Page 1

Leo Cinicolo Dissertation Concept 1

Dissertation Laying Out DIRECTIONs 3.indd 1

19/11/2010 12:41


9 99 999 9999 99999 999999 9999999 99999999 999999999 9999999999 99999999999 999999999999 9999999999999

Dissertation Laying Out DIRECTIONs 3.indd 2

19/11/2010 12:41


Tense and Reality The remaining question seems to be what essentially differentiates the ‘cinematic’ and the ‘photographic’? Is it time and movement or is it more than that? They both seem to be frustratingly intangible concepts and yet they are digested on a twenty-four hour basis around the world; as much a part of modern life as eating and breathing. In his essay accompanying Crewdson’s latest book “Beneath the Roses”, Russell Banks compares the photographs of that series to the “glossy stills” posted in cinema lobbies to announce forth-coming features (Page 6. Crewdson, G. 2008). Celebrating their ability to allow individual interpretation. “Movie going is essentially a passive experience… we check our imaginations at the door.” (Page 6. Crewdson, G. 2008). This may be a little sweeping considering some of the broader cinematic texts explored in this essay, however it is true for a large part of ‘conventional’ cinema.

44

Dissertation Laying Out DIRECTIONs 3.indd 3

19/11/2010 12:41


Banks describes the way that audiences cannot “plug in” their “pasts… fantasies and denials” when engaged with a film. In this way the photograph has an ambiguity that may be advantageous or hindering. Whichever, it allows the viewer to ‘read’ the photograph at their own pace as “in complete control of our rate of perception we read a novel.” (Page 6. Crewdson, G. 2008). Although artists such as Marker or Duchamp play with this notion it remains a truth that photographs remain instantaneous. They are accessible at a glance or a prolonged study. They can be carried in a pocket or hung in a gallery, and essentially they imprint themselves on the mind. The ‘cinematic’ experience is more commonly based on the theatrical. A viewing that lasts for a fixed duration. Whereas the ‘human’ experience exists always and forever in the present. This may explain why Campany’s observation that photographs exist “inextricably to the past” (Page 11. Campany, D. 2008) is what makes them so accessible to our formation of memory. When remembering a film the human brain edits together critical moments. Whereas with music, a piece can be remembered in its entirety, visually the brain compresses memories and visions into hybridised pictures, butchered out of the present narrative in which they once existed. This inescapable process favours the still image for sheer permanence of memory. It speaks out with a clear message in a visual language, and Crewdson is as fluent in this language as is possible. When asked the plot of a film an audience member will recite a chronological rendition of what they, and everyone else in the screening-theatre witnessed. Crewdon’s images however contain a deceptively simple façade, which, like one-way glass allows the viewer to look into a world, and at the same time, see themselves reflected back. Any sort of narrative or morality is brought from Crewdson’s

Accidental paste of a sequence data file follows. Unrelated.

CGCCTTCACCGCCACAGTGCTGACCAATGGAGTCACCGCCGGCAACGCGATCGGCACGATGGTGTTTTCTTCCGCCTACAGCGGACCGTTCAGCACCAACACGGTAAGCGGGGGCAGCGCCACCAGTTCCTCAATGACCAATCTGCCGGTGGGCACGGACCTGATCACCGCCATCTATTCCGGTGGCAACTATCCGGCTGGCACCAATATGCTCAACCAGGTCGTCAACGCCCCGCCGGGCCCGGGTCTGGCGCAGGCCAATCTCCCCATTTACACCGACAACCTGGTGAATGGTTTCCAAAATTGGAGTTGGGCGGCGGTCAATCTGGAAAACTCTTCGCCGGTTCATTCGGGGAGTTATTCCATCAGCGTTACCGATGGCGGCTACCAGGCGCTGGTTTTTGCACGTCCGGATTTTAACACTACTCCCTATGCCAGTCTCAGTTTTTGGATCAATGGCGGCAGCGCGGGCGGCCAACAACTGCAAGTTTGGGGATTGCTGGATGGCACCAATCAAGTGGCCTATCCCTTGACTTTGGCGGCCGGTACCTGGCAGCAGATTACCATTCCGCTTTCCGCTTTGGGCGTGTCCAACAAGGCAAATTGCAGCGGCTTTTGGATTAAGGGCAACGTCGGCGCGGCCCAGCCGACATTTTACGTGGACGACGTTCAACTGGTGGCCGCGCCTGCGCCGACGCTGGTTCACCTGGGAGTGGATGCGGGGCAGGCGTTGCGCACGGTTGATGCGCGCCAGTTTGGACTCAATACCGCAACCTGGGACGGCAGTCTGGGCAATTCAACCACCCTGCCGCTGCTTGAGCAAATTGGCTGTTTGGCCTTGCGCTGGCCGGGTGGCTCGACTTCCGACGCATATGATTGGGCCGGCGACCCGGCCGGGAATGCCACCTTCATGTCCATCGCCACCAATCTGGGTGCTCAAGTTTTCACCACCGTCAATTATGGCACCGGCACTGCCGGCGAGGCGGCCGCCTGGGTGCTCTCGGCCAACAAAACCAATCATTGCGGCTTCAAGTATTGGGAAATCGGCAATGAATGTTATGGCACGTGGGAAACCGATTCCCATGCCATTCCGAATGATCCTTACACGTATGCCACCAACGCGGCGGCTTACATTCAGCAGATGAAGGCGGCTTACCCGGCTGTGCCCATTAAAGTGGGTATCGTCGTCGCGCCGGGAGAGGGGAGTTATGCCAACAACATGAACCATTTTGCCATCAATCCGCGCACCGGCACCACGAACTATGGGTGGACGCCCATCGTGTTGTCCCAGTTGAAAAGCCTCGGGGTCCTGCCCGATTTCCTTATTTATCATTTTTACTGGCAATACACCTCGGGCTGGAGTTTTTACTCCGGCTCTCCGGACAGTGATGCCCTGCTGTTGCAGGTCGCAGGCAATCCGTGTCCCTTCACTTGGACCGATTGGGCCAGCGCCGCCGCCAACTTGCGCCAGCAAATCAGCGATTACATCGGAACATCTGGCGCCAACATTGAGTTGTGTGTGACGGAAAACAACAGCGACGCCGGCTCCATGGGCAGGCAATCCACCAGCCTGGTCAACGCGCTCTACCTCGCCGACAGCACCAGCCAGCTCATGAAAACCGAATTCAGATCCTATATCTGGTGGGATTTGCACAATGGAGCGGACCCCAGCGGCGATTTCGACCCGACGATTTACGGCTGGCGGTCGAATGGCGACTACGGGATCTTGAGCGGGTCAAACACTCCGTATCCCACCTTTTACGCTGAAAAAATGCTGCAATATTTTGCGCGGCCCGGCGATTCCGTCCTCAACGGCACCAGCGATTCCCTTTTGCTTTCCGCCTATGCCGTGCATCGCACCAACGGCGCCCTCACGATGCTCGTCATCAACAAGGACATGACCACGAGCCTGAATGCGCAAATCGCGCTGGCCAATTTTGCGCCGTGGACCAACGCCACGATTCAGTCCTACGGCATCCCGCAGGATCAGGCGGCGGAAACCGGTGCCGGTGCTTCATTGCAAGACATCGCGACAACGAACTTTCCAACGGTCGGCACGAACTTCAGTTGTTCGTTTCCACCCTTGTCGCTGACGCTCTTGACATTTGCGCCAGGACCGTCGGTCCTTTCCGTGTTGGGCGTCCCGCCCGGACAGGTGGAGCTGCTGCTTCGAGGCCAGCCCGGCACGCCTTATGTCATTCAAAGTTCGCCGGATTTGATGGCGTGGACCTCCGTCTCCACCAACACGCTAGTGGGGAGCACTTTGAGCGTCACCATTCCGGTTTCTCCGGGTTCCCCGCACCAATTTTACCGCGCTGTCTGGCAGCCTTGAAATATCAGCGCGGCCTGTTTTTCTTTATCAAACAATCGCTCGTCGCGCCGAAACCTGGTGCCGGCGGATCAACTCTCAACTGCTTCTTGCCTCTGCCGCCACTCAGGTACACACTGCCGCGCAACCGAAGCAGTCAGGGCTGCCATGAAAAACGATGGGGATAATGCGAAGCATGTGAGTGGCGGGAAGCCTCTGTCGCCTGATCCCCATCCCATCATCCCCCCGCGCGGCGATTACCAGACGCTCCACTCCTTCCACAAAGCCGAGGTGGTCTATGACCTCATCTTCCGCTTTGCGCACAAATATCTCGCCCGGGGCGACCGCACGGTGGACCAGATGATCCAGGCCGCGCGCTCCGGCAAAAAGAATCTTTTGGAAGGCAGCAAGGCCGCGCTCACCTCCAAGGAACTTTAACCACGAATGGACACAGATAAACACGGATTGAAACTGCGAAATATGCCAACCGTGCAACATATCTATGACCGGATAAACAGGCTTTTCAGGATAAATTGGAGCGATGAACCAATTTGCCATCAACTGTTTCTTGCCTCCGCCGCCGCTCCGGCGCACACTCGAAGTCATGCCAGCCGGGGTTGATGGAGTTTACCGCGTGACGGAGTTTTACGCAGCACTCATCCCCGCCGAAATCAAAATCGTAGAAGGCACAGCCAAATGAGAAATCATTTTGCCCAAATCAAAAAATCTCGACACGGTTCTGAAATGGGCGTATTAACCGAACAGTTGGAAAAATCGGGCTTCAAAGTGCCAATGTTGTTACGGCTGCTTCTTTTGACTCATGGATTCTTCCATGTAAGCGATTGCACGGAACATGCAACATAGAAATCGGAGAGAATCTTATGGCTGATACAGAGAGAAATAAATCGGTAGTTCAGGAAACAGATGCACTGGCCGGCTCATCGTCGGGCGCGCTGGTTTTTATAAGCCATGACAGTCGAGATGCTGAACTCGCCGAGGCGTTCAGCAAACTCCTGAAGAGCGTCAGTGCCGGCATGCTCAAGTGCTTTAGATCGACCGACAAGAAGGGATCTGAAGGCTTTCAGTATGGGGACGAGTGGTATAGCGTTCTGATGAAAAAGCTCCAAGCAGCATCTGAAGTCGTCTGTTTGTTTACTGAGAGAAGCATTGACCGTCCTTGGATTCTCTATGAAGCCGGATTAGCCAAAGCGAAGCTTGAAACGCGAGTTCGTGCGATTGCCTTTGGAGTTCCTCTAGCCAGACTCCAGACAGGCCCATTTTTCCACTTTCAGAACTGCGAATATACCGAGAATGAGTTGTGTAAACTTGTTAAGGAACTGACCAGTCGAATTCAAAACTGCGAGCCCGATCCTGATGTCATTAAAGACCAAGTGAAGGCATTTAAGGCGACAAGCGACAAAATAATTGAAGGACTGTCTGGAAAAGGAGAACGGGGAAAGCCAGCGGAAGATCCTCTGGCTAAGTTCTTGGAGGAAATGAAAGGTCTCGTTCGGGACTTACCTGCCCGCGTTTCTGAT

2 BOMB Magazine. 1997. Interview with Gregory Crewdson by Bradford Morrow http://www.bombsite.com/issues/61/articles/2090 accessed on October 12th 2009 3

Page 82. Bright, Susan. 2006. Art Photography Now. London. Thames & Hudson

Dissertation Laying Out DIRECTIONs 3.indd 4

19/11/2010 12:41


mind, the physical presence of the image, and the viewer. Bradford Morrow told Crewdson he found his work “Aesopian” (Morrow, B. 1997) as in from Aesope’s fables. They explore morals and states relevant to the entire human race; tenderness, madness, fragility. There are certainly films existing which are just as successful in their portrayal of these subjects. However the stillness and gravitas Crewdson imparts in a snap-shot works outside of narrative. It is distilled into a blend of those states, apart from time. That is the essentially ‘photographic’.

Dissertation Laying Out DIRECTIONs 3.indd 5

46 45

6 BOMB Magazine. 1997. Interview with Gregory Crewdson by Bradford Morrow http://www.bombsite.com/issues/61/articles/2090 accessed on October 12th 2009.

19/11/2010 12:41


9 99 999 9999 99999 999999 9999999 99999999 999999999

Dissertation Laying Out DIRECTIONs 3.indd 6

19/11/2010 12:41


Tense and Reality The remaining question seems to be what essentially differentiates the ‘cinematic’ and the ‘photographic’? Is it time and movement or is it more than that? They both seem to be frustratingly intangible concepts and yet they are digested on a twenty-four hour basis around the world; as much a part of modern life as eating and breathing. In his essay accompanying Crewdson’s latest book “Beneath the Roses”, Russell Banks compares the photographs of that series to the “glossy stills” posted in cinema lobbies to announce forth-coming features (Page 6. Crewdson, G. 2008). Celebrating their ability to allow individual interpretation. “Movie going is essentially a passive experience… we check our imaginations at the door.” (Page 6. Crewdson, G. 2008). This may be a little sweeping considering some of the broader cinematic texts explored in this essay, however it is true for a large part of ‘conventional’ cinema.

44

Dissertation Laying Out DIRECTIONs 3.indd 7

19/11/2010 12:41